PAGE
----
Politicians have often called Fuel Duty a green tax when they are trying to sell hikes but, when pressed, the Treasury tends to admit it is just another way of raising revenue. The motoring taxes certainly raise a lot of money. £31.5 billion in 2009 and rising. Outside the dense public transport networks, enabling a quick door to door journey, that are only economical in the cities, people need to drive. They need to drive to get to work, take the kids to school and access services and that makes them a captive market that politicians can easily rinse.
Motoring taxes are wildly excessive. Our research today shows that you can't justify them looking at the cost of building and maintaining the roads and the contribution that road transport emissions are expected to make to climate change. Excessive motoring taxes are now £293 per person, per year. And people in rural areas like Maldon are hit hardest, we estimate they are paying £566 over the odds each year. Some campaigners try to justify that by coming up with all sorts of evils – from accidents to noise – that motorists should apparently pay for on top of regulation, in a way no one else does. But it doesn't stand up to much scrutiny.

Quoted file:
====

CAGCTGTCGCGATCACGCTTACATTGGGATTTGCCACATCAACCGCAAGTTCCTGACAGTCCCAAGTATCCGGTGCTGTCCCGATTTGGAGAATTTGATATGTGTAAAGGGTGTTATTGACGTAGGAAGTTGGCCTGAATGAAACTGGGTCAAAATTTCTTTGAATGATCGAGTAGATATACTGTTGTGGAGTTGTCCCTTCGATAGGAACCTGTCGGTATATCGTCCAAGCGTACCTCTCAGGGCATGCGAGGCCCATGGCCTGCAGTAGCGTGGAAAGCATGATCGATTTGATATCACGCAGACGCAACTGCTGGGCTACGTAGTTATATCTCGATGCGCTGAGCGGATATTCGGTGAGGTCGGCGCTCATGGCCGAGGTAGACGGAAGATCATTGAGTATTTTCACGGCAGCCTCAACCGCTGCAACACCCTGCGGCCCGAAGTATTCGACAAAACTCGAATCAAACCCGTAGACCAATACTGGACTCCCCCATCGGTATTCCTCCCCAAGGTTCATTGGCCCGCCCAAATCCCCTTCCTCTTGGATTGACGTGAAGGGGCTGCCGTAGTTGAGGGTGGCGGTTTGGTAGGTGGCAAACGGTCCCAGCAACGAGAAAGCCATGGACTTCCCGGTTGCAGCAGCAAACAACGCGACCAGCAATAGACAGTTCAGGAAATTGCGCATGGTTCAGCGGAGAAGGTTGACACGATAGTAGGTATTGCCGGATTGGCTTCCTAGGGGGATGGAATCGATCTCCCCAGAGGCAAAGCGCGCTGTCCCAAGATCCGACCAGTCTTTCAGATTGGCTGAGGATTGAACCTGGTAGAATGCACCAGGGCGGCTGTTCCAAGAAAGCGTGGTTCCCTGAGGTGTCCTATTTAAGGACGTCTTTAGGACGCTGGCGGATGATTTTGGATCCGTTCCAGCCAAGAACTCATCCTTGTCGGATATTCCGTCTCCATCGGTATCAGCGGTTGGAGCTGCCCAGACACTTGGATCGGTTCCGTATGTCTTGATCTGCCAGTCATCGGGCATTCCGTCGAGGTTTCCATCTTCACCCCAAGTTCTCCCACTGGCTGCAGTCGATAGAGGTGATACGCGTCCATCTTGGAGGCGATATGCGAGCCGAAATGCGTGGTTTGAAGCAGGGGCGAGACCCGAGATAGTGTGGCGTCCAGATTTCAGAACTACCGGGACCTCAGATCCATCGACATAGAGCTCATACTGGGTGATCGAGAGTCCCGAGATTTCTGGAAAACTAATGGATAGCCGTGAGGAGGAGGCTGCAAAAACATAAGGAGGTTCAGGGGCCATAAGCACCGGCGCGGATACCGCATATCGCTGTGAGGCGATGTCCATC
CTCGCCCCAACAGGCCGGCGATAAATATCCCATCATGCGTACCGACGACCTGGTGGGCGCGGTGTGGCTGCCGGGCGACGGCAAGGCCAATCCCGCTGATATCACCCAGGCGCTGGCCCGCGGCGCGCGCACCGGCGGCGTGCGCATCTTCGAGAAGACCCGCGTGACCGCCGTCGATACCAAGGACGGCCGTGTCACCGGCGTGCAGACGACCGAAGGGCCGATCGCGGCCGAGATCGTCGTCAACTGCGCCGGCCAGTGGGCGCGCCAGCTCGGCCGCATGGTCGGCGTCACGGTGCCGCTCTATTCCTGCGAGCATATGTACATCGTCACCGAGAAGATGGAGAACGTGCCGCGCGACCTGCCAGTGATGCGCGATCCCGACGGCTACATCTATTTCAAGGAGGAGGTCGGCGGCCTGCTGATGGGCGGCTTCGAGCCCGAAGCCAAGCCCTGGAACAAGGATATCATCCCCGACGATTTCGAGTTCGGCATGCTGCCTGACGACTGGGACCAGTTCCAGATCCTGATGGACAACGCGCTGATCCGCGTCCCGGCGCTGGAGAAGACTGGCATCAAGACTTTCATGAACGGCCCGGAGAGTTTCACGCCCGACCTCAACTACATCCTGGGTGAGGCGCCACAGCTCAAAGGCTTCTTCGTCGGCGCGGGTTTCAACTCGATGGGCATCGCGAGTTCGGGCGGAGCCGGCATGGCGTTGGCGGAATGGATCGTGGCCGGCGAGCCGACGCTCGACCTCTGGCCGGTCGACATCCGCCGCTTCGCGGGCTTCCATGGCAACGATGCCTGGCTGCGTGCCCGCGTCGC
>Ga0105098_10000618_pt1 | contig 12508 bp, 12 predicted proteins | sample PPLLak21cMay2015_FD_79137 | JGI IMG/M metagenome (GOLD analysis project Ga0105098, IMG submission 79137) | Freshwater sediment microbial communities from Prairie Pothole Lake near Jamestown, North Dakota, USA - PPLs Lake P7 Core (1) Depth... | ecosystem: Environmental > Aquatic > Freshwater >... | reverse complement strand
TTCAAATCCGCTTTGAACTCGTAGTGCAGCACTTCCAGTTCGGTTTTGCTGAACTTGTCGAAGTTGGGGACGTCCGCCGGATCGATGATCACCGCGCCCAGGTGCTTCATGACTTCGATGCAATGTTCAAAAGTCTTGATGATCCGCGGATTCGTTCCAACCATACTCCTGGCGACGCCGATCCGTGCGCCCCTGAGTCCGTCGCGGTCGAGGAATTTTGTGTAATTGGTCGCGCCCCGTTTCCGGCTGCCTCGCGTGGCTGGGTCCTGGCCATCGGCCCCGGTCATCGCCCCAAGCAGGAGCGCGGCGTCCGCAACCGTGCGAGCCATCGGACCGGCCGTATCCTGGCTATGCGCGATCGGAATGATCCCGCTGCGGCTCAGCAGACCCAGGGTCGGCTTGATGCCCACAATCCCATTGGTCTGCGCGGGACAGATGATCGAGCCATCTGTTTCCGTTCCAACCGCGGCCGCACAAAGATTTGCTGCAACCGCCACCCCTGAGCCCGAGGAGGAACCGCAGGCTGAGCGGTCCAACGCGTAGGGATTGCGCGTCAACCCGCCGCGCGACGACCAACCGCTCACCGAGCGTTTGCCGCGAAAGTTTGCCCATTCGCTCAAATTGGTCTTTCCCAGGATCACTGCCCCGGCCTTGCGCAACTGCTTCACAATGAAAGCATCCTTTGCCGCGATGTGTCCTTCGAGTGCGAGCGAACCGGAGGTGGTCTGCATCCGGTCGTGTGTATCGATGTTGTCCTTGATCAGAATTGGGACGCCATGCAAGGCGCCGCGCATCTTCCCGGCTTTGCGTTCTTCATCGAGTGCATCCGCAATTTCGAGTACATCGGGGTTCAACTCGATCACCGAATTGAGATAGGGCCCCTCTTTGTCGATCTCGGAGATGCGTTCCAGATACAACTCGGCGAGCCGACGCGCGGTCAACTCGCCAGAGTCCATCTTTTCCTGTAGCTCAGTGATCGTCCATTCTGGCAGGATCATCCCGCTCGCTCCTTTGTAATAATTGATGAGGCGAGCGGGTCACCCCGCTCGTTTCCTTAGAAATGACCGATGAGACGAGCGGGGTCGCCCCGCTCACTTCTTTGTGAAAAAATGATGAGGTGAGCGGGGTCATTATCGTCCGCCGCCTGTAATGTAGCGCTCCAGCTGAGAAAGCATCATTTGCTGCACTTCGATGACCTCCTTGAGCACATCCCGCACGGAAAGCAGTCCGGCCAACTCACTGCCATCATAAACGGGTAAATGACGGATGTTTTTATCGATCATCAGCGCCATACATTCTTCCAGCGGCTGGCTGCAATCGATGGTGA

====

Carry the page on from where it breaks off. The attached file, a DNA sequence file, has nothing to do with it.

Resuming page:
Drivers get a dismal deal when it comes to public spending too. It is accepted as a matter of course that road projects which offer a far better cost to benefit ratio will be cancelled while rail projects go ahead – even leaving aside the question of whether we're funding the right rail projects, and there is every sign that inequity is only going to get worse. There is no sign of the ambitious Conservative strategy for the roads now that built the M25 back in 1986.
But ignoring the motorist will come back and bite politicians. The strength of feeling that has propelled Robert Halfon MP's petition over 100,000 – calling for rises in Fuel Duty to be scrapped – shows that. Lots of people in the marginal suburbs and small towns that decide elections want a better deal.